Retraction Watch noted in March 2014 that a 2012 paper by a Swedish scholar from Linnaeus University in Växjö had been retracted for plagiarism. A recent commentator on the article noted that the university actually investigated the case and determined that he was guilty of plagiarism. They put out a press release stating that plagiarism is a serious matter and that the scholar has been suspended from the university, pending a decision on the part of the personnel department about the extent of sanctions to be meted out.
The right-wing online press in Sweden, which is gaining much momentum in the current election year, posted the name of the researcher in question, making sure to comment that he was a "leftist" researcher investigating problems of racism, as if that somehow had something to do with the cases (I'm not linking to the publication in question).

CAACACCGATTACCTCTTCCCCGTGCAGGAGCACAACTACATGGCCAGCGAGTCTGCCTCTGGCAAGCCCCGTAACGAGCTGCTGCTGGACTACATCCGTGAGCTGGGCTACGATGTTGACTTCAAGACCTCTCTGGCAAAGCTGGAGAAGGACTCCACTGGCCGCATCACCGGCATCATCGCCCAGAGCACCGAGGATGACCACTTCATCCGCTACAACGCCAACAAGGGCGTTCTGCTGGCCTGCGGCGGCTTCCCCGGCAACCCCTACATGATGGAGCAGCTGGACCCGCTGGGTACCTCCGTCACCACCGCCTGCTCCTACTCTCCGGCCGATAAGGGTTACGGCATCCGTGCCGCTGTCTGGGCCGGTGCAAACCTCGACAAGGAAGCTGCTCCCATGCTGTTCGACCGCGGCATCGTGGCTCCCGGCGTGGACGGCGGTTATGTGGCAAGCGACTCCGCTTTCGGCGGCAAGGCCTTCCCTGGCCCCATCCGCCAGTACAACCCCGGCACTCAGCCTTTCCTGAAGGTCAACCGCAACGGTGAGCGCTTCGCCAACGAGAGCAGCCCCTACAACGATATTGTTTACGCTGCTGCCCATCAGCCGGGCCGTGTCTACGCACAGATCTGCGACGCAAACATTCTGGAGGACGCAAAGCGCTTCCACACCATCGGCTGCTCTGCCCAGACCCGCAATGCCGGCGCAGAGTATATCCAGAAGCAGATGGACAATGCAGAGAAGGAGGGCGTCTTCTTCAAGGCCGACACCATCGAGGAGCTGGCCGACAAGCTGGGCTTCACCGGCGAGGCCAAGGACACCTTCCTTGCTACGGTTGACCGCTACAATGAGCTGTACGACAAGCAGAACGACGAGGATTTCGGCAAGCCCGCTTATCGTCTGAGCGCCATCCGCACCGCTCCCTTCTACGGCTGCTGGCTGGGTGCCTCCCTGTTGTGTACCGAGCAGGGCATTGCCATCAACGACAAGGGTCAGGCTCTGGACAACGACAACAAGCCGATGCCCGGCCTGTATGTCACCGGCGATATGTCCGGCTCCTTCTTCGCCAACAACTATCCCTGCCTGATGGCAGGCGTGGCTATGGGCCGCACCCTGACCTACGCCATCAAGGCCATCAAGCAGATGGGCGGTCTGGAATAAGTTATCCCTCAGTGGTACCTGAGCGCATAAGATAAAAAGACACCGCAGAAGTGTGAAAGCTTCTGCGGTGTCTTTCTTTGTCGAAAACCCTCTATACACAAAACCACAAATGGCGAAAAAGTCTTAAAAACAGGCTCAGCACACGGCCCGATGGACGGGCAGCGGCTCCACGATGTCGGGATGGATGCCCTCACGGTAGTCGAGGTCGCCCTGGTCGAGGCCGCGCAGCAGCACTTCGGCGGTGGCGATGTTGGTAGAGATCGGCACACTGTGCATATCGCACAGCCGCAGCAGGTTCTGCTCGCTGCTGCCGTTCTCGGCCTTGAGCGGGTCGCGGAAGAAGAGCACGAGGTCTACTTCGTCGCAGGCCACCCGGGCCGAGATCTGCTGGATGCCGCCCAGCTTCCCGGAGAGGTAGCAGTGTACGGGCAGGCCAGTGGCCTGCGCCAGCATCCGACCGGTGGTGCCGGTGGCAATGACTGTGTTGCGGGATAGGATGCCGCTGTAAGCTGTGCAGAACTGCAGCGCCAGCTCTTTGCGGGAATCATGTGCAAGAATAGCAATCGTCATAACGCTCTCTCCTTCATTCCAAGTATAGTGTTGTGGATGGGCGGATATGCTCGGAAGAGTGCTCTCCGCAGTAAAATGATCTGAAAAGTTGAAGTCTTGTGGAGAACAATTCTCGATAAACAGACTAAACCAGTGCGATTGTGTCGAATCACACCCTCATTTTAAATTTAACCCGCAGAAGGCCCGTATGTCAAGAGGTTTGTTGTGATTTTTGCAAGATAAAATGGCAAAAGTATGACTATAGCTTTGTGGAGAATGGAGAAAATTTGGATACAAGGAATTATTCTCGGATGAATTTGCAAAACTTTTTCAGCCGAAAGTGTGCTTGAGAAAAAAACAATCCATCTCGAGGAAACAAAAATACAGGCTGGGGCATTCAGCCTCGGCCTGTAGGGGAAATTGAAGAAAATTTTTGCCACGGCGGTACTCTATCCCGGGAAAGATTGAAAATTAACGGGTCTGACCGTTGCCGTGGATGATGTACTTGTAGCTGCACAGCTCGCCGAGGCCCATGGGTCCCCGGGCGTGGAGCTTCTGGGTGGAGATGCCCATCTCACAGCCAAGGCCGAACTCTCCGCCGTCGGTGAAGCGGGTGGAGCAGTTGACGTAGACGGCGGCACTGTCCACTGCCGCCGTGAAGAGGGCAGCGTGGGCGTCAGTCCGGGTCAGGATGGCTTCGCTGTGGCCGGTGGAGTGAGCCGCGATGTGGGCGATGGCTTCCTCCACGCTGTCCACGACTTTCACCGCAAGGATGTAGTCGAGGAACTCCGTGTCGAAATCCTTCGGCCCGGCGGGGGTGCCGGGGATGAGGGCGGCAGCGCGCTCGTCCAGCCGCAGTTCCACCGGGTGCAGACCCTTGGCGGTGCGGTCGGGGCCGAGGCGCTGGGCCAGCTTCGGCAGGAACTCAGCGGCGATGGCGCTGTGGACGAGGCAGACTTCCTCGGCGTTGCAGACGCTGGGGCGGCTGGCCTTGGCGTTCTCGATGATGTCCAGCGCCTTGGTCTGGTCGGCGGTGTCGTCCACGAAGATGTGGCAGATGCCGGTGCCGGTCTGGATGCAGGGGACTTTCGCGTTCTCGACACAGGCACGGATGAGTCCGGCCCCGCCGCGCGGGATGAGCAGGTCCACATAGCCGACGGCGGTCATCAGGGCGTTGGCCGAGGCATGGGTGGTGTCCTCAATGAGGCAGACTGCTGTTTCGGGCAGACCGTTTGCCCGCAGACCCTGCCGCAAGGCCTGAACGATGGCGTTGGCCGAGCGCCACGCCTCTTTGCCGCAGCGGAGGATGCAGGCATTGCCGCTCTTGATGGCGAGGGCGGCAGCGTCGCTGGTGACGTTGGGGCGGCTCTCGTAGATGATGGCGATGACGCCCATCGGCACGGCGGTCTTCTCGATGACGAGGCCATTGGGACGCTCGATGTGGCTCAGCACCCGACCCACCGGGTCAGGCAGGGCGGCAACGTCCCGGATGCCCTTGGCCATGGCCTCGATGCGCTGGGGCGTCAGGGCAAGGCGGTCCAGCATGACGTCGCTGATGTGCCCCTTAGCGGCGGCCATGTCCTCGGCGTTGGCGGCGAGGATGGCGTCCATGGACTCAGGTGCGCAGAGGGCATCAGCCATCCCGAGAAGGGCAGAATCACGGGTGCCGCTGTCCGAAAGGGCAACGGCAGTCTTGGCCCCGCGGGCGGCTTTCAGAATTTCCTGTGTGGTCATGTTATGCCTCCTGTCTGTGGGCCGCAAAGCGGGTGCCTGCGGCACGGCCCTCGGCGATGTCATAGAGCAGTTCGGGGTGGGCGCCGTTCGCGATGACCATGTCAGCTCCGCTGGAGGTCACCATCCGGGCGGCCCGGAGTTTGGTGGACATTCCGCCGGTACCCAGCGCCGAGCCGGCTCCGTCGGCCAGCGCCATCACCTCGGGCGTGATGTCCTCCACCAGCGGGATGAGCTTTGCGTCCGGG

It is quite disconcerting to have an academic discussion about good scientific conduct and plagiarism dragged into a political fight. This has also happened in Germany, where the media only seem to report on cases of plagiarism if they involve politicians. Many universities in Germany and Austria drag their feet when investigating allegations of plagiarism, and answer, as one did today, stating that on the grounds of official secrecy and data privacy no information about administrative processes will be published. It is important that we speak about academic plagiarism cases in the open, but we must be focused on the plagiarism itself and not on other details about the person in question.